Rising sea levels transform coastal region around Kakadu National Park
AUSTRALIA - Floodplains around Australia's largest national park are undergoing a visible transformation as rising sea levels push saltwater further from the coast into its freshwater river systems. Climate change is understood to be driving the phenomenon along the coastal region around Kakadu National Park in the Northern Territory, which will likely have dramatic consequences in the coming century. If emissions continue to rise, modelling by the CSIRO from 2017 shows almost half of Kakadu's freshwater wetlands could be inundated with saltwater within 50 years, spelling out drastic repercussions for biodiversity. Due to a process that began decades ago, evidence of saltwater inundation is plain to see in areas of the park and beyond, where mangroves — shrubs that thrives in brackish water — have taken over as far as the eye can see. READ MORE

Call for urgent action to prevent further dieback of Adelaide's St Kilda mangroves
Australian mangrove crisis
AUSTRALIA - About 10 hectares of mangrove forest adjacent to the St Kilda Mangrove Trail died within two months last year, along with 35 hectares of salt marsh, and the gardens of about half a dozen houses. Nearby brine ponds, mined for salt by company Buckland Dry Creek, are believed to be leaking hypersaline water into the mangrove ecosystem — threatening not only their existence, but that of several fish and migratory bird species. Environmental consultant Peri Coleman is calling for excess brine in the ponds to be pumped out immediately before it solidified and could not be moved. Ms Coleman said she believed the dieback was caused by the refilling of gypsum ponds with hypersaline brine at the nearby Dry Creek salt field, about 20 kilometres north of Adelaide's CBD. She said the ponds had been empty since 2014, causing their gypsum lining to dry out and crack. "Once the brine was filled back up into those ponds, it immediately started to seep out and took the acid and the hypersaline brine with it into the mangroves and salt marsh area," she said. READ MORE


This decade, we can rewrite the future.
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Tell the Japan International Cooperation Agency not to fund polluting coal – TAKE ACTION

Stop the destruction of Can Gio Mangrove Biosphere Reserve 
SIGN PETITION  (Scroll down in linked page for English version)

Please SIGN: keep plantations out of orangutan habitat!

Unilever: stop destroying mangroves for convenience food! SIGN OUR PETITION 
Stop plundering the oceans for industrial aquaculture! SIGN THE PETITION

Take action now and stop the build-out of coal plants in Bangladesh.

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Please see our newest video: "Restoring The Natural Mangrove Forest"

Restoring natural forests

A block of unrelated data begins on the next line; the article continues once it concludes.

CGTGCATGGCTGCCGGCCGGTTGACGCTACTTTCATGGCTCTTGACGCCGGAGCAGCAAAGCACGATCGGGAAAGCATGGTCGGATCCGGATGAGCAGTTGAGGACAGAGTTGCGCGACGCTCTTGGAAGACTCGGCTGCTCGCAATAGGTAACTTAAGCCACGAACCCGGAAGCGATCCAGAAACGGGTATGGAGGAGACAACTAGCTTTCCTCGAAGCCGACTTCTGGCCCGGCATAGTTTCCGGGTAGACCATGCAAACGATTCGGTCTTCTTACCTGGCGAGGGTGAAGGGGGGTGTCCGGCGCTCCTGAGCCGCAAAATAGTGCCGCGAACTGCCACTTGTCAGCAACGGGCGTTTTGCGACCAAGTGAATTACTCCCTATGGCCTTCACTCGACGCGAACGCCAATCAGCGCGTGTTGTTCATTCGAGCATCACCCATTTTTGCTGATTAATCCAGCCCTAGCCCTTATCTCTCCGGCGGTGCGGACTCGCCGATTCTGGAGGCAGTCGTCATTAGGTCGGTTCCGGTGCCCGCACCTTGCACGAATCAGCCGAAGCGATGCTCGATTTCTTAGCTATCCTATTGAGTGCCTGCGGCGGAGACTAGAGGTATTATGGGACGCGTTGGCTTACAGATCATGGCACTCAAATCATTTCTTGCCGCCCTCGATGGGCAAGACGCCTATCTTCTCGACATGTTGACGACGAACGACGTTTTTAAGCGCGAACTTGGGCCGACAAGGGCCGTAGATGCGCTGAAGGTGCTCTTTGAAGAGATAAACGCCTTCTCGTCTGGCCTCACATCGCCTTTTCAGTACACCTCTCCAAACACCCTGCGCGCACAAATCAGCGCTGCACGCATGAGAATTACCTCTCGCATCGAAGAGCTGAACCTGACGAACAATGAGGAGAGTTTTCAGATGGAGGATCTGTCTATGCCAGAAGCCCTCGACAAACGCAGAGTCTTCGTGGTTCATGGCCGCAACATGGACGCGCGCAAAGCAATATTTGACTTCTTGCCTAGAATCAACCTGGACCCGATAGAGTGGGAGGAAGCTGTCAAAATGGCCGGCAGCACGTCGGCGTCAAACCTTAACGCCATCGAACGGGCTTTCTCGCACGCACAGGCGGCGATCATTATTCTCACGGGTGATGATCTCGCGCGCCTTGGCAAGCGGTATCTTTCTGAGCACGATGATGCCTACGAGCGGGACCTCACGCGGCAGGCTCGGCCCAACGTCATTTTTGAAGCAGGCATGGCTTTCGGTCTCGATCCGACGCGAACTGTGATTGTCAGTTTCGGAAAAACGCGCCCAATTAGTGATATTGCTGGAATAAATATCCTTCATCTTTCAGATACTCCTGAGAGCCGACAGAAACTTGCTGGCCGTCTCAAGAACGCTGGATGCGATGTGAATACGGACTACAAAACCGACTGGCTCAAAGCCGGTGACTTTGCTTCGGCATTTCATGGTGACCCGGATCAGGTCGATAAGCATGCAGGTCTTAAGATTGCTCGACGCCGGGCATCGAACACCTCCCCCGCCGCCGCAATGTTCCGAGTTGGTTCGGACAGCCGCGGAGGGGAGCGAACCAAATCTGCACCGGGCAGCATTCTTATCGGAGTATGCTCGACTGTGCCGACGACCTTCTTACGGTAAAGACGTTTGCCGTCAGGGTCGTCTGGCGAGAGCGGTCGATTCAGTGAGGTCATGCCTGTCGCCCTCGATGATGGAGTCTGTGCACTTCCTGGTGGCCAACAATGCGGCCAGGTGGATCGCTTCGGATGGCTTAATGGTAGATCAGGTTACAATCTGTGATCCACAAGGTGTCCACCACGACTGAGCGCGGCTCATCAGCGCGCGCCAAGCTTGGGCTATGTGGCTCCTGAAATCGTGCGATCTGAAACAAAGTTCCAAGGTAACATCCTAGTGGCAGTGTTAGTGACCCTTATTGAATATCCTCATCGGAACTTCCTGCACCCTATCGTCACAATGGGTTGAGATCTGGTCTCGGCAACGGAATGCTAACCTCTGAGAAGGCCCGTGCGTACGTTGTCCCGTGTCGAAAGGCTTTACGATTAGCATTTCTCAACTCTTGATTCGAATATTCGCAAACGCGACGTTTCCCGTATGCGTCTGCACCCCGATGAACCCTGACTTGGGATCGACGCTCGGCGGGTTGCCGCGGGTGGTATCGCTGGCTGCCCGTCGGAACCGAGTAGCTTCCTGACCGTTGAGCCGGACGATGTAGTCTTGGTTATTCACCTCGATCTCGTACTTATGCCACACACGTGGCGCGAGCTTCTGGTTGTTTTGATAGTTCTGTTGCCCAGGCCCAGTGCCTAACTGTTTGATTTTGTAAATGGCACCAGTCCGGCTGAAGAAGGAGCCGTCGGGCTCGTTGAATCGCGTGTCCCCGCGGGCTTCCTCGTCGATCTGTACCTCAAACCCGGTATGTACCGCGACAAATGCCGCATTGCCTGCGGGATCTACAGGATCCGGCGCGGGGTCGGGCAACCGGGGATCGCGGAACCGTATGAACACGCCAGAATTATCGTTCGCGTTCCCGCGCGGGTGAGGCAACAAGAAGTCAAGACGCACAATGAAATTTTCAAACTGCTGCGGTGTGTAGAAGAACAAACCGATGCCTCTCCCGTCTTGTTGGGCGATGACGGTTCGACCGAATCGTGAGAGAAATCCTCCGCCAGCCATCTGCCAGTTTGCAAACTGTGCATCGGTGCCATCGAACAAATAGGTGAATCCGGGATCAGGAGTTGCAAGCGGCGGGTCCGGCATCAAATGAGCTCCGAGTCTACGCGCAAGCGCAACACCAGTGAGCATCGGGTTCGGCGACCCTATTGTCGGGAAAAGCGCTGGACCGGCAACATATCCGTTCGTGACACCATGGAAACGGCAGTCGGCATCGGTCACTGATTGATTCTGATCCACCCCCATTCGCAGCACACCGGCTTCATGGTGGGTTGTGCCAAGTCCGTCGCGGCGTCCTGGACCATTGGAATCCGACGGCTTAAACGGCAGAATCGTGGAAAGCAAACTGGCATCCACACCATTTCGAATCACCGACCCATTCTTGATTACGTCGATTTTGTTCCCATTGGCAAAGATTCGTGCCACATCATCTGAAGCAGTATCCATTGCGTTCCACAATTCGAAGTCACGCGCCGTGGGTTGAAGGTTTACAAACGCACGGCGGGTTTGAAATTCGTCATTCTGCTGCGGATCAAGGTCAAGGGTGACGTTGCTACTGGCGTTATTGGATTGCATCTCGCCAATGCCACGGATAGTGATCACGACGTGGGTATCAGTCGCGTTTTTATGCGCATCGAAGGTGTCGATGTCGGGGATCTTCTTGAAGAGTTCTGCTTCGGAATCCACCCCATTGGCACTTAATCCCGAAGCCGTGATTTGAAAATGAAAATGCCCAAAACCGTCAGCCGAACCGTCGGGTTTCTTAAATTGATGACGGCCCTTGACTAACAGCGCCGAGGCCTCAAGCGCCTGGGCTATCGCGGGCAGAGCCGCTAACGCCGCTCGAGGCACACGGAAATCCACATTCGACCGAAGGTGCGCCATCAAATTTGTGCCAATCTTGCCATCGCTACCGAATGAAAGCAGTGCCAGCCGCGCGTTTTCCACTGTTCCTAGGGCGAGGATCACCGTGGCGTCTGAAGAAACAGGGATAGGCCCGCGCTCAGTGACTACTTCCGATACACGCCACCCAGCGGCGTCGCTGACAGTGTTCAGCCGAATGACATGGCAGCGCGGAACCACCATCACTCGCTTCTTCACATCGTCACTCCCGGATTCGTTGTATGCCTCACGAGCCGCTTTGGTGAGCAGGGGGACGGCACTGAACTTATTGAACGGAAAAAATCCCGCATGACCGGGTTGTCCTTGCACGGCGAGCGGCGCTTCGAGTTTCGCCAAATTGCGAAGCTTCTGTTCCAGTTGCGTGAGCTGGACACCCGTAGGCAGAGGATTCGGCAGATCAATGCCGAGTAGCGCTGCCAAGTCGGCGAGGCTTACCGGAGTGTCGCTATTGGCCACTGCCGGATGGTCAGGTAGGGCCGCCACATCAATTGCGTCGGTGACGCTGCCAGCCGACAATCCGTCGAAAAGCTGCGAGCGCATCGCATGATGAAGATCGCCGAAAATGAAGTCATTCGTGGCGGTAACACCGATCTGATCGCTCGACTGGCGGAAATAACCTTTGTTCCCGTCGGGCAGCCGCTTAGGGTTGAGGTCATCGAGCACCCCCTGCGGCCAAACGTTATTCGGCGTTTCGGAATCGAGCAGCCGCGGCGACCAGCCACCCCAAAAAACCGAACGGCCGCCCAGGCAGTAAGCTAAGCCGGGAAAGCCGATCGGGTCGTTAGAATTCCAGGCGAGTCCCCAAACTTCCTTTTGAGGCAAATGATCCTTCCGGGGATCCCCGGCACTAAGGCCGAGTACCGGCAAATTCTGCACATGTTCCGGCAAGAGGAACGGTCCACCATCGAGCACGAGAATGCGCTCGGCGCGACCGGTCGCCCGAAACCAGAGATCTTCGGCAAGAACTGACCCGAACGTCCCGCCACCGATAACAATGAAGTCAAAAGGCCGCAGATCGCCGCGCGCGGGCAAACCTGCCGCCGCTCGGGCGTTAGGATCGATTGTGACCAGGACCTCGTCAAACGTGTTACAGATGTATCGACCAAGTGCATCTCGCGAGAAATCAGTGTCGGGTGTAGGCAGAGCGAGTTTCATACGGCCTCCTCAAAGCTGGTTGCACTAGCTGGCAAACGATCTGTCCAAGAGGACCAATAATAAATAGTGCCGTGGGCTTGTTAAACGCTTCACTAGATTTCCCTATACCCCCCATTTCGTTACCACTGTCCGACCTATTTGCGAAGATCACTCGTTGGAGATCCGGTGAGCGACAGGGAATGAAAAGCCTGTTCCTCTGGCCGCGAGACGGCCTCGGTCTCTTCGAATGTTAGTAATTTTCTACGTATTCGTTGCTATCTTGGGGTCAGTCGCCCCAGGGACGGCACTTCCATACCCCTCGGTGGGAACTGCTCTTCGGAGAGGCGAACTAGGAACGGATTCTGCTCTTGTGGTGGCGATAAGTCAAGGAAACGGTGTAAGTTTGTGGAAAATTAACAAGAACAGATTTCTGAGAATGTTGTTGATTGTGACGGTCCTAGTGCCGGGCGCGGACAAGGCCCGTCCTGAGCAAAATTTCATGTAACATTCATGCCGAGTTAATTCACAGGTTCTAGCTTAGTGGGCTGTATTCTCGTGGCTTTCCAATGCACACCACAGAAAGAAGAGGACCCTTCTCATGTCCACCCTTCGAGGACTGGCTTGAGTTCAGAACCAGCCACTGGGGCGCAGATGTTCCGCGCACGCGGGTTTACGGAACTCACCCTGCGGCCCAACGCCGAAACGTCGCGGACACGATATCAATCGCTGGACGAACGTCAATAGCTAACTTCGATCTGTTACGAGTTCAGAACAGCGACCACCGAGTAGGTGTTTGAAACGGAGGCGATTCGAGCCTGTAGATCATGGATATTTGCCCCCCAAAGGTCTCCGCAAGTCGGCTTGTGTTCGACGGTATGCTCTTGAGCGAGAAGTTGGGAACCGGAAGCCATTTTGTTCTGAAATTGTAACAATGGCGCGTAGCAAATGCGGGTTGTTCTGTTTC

Restoring The Natural Mangrove Forest
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Community Based Ecological Mangrove Restoration in Rufiji Delta 

Video: Mangroves for the Future - A look bacK. As the latest phase of Mangroves for the Future (MFF) draws to a close, this video highlights some of the project’s most successful initiatives – from local women supporting national park management in Viet Nam to an island in the Maldives that has become a model for waste management, and everything in between. View Here

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Singing for the Sundarbans WATCH HERE

Entrevista con Monica Quarto del Mangrove Action Project (Spanish language) Oye Aqui




Want to learn more about mangroves?Mangrove-education
Our short presentation will give you a better understanding of the issues we are working to solve. WATCH PRESENTATION

What is CBEMR?
Download MAP's 2 page CBEMR Information Sheet containing links to all MAP's CBEMR resources – CLICK HERE

View MAP’s uploaded Videos at 
MAP Video Gallery

Question Your Shrimp Consumer/Markets Campaign!  

Mangroves: Guidebook to MalaysiaClick Here

CLICK HERE to watch short introductory video. Together we can work "at the roots of the sea".

Our short documentary, Reducing the Risk of Disaster through Nature-Based Solutions : Mangroves
EPIC-Film 2


Marvellous Mangroves Curriculum

The Marvellous Mangroves Curriculum begins with a simple philosophy – getting future generations to not only learn about, but understand the importance of mangrove forests. VISIT

The award-winning Marvellous Mangroves (MM) curriculum educates children on the importance of mangroves and their ecological functions, teaching them about modern challenges and mechanisms for sustainability. VIEW VIDEO

Marvellous Mangroves Curriculum in Bangladesh - WATCH VIDEO
En Portuges

Marvellous Mangroves – A Curriculum-Based Teachers Guide.

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"Question Your Shrimp" Campaign

Question Your Shrimp - is it really sustainable? Sign the Petition